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Middle Eastern History and Civilization Notes

by: clb13m

Middle Eastern History and Civilization Notes ASH 1044

Marketplace > Florida State University > History > ASH 1044 > Middle Eastern History and Civilization Notes
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Talks about Muhammad's migration, justice, and caliphs
Middle Eastern History and Civilization
Class Notes
Middle Eastern History and Civilization
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This 3 page Class Notes was uploaded by clb13m on Sunday January 31, 2016. The Class Notes belongs to ASH 1044 at Florida State University taught by in Fall 2016. Since its upload, it has received 36 views. For similar materials see Middle Eastern History and Civilization in History at Florida State University.


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Date Created: 01/31/16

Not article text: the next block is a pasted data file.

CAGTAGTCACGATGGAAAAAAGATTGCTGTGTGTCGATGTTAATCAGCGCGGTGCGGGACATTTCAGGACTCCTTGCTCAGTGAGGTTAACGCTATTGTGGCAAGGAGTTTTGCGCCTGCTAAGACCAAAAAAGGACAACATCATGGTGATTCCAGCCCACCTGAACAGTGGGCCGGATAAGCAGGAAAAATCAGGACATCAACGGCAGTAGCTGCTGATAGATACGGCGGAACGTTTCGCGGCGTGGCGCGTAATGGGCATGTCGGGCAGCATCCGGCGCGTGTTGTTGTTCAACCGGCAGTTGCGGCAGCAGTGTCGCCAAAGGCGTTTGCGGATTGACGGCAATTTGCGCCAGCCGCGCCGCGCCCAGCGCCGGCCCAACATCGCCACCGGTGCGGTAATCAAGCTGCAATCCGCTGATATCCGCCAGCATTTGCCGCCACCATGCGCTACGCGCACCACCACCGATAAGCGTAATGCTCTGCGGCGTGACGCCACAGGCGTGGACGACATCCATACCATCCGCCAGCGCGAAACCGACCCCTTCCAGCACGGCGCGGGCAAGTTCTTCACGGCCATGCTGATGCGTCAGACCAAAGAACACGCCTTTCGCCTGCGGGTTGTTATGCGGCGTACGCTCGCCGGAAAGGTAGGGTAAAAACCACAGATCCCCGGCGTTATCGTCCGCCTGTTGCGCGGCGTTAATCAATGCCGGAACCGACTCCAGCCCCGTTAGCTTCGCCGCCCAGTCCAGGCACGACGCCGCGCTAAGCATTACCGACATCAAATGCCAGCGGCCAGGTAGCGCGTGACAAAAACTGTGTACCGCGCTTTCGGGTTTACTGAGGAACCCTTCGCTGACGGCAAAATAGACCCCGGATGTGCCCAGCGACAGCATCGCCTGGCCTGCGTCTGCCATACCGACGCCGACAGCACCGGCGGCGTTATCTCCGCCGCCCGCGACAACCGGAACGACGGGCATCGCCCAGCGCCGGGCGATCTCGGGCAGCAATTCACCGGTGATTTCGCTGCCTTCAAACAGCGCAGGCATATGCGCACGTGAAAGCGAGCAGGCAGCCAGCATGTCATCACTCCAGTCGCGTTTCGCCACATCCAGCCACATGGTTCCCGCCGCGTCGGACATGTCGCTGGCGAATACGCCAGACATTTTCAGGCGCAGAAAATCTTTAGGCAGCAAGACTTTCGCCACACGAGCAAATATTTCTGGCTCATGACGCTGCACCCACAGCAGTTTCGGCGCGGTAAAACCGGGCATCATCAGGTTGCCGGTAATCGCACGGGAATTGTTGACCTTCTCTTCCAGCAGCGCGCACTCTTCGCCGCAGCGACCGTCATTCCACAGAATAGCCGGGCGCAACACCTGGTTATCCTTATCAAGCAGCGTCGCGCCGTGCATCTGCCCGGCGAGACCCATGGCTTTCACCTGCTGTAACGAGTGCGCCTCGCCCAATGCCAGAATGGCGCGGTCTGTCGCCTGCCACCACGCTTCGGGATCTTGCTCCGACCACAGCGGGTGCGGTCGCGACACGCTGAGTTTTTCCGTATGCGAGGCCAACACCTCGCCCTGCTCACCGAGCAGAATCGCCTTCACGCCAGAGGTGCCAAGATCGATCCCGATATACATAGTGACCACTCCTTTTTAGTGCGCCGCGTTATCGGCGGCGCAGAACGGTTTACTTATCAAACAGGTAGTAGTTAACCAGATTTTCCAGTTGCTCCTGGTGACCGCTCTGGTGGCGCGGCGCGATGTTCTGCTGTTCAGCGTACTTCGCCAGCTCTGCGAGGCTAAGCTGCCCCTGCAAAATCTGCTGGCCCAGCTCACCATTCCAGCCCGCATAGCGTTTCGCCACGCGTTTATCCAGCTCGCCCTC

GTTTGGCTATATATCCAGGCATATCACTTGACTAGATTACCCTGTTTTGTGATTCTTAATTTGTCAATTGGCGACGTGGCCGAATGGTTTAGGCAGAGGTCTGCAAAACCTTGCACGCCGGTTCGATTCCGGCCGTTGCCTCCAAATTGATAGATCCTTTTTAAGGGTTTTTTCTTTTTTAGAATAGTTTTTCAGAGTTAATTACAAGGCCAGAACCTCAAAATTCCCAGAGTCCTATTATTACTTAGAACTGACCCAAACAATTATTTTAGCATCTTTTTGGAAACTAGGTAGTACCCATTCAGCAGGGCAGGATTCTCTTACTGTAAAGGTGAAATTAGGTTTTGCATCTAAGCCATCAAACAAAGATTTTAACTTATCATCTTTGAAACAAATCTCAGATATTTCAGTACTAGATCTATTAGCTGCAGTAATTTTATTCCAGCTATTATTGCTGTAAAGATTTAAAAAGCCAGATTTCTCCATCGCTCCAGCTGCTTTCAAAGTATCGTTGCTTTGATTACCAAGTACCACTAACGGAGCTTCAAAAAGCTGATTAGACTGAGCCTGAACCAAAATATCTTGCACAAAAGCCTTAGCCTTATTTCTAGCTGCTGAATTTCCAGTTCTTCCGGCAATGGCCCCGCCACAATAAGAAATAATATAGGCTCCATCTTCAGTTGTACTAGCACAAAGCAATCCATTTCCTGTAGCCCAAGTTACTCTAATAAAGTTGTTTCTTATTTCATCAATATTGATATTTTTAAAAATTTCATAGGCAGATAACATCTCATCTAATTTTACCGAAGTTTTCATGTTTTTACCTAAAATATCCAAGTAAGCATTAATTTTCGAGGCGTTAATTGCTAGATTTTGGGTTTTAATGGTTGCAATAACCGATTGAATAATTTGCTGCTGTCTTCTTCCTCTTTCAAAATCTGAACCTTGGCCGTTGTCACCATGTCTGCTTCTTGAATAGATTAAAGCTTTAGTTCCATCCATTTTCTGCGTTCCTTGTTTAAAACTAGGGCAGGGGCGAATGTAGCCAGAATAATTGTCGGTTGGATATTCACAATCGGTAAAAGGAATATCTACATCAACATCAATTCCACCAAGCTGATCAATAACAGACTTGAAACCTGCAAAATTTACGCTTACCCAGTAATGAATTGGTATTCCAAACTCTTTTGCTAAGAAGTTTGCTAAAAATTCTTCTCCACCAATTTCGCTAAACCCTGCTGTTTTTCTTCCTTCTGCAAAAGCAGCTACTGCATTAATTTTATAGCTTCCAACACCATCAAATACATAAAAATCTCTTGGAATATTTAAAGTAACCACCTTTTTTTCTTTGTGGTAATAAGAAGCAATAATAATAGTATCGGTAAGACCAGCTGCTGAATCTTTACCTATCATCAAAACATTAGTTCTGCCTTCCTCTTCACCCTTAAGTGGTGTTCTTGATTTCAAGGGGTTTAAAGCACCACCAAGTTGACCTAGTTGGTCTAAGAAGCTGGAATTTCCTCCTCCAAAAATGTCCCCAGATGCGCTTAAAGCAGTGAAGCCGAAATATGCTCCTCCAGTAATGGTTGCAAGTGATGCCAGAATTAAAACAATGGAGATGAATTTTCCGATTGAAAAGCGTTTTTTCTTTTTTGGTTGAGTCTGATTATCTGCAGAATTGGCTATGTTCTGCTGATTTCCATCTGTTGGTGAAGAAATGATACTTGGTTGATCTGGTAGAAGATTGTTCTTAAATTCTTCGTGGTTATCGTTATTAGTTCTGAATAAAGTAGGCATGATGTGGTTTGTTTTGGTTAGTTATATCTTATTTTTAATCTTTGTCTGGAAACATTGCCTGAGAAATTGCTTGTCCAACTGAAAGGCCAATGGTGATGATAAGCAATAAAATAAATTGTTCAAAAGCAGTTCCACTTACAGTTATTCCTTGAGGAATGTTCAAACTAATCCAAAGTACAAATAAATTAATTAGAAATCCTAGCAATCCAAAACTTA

Celia Bonett A good caliph is humble, thoughtful, and creates a strong, unified state.  Like Abu Bakr, a caliph should be generous and frugal with himself (Al­Mas‘udi). A  humble ruler is eminent because it shows he puts the people before himself and does not abuse  his power for his own personal gain. In juxtaposition to the leaders covered in jewels and  wearing the finest robes, a sensible, prudent ruler appears much more relatable to his people, and as a result have stronger support (Al­Mas‘udi). Along with a greater base, the caliph would also  have greater funds and ability to use his money and power to improve the lives of his people. The Election of Uthman, formed by Umar ibn Al­Khattab, was a notable moment for him as a caliph (Gordon, 105). By creating a committee of members from multiple powerful tribes  who can choose the next caliph, I believe the people had a greater chance of having a better  leader because the representatives in the committee could collaborate in choosing a leader that  best meets the needs of the society. Umar distributed some of his own power and making his rule slightly more democratic.  The caliph should not become power hungry. When one begins to make decisions that go  against the communal voice, he is abusing his power as civil ruler. An example of this is when  Mu’awiya appointed his son Mu’awiya ibn Abi Sufyan, against the shura that should be  appointing the next caliph (Gordon, 104­110). Also, as shown with the Marwan and the Banu  Marwan, and Banu Ummaya rule, a caliph who craves more power tends to put his needs beyond his peoples (Hamaz). As shown with past leaders, this commonly leads to violence, which  weakens the state and leads the to the fall of his rule (Hamaz; Gordon 11­13).  Celia Bonett In regard to Abu Hamza’s comments on the past caliphs, his opinion is biased because he was _______ and so he hated Ali b. Abi Talib. Although saying Ali “did not achieve any goal,”  Abu Hamaz makes good points (___#5___). A good caliph is one that unites the people and does what is best for the community religiously. Having a sensible, pious, and kind caliph would  make a good ruler for everyone. There would not be a specific group of people persecuted, nor  would the ruler become too greedy with his power. I believe if a caliph is an autocrat, and there  is not a group of people with power, then it is very likely for one to forget to do what is best for  the people because no one can stop him and he will just crave more power. Abu Hamaz,  although possibly exaggerated, depicts this in his comments about the Marwan and the Banu  Marwan rule (___8 and 11). The power is abused, usually maintained through violence, and the  rights of the people are forgotten. A leader must unite the people socially and religiously. Having a leader that performs  socially unacceptable actions openly, he should not rule his people.  The caliph should not become power hungry. As shown with the ___ rules, a caliph who  craves more power tends to put his needs beyond his peoples. This commonly leads to violence  towards his community, and others if one tries to expand his territory. Also, when one begins to  make decisions that go against what the community wants, he is abusing his power. An example  of this is when Mu’awiya appointed his son Mu’awiya ibn Abi Sufyan, against the shura that  should be appointing the next caliph. Just : 3 groups of jews, 2 groups of muslims (ansar and myhajiru), and some Christians Constitution: state allowed monotheist religions allowed (pagans not welcome – unless  they  convert to a monotheistic religion) Conflicts between jews and muslims 2 tribes moved out b/c of the tension, persecuted, some converted tension b/c more jews were coming out and taking ansar’s place not many Christians in the city at the time overtime excluded other religions (until just muslims) = unjust constitution favored muslims – believer cannot support a nonbeliever against a believers brother Qur’an was used to consult problems (how helpful is that for jews, why not torah?) Celia Bonett Caused exile in muhammads state – not just  Spoils of war weren’t distributed evenly among umma (reward from joining war) Those who join are superior than those who don’t join What makes a person a good one – kindness, fair, empathetic, piety Look carefully at #5 – piety Ali was not pious (belief not strong enough to be a caliph) says “he cannot achieve  anything” – comes from abu hamza – a Qurashi (who hates Ali – so of course he would say he is  worthless Umar – second caliph One of the most powerful figures in muhammads time Supported abu bakr, and was appointed in bakr position once bakr died Comes w new idea w how to appoint next caliph – creates shura? Close to democracy – committee had members from many powerful tribes –  chooses next caliph Expanded the Islamic state into Egypt and Islamic Syria Instituted the Islamic state and jurististic system, created a unified/strong (compared to  byzantine empire) close formed army. Muaryiya – appointed son instead of using the committees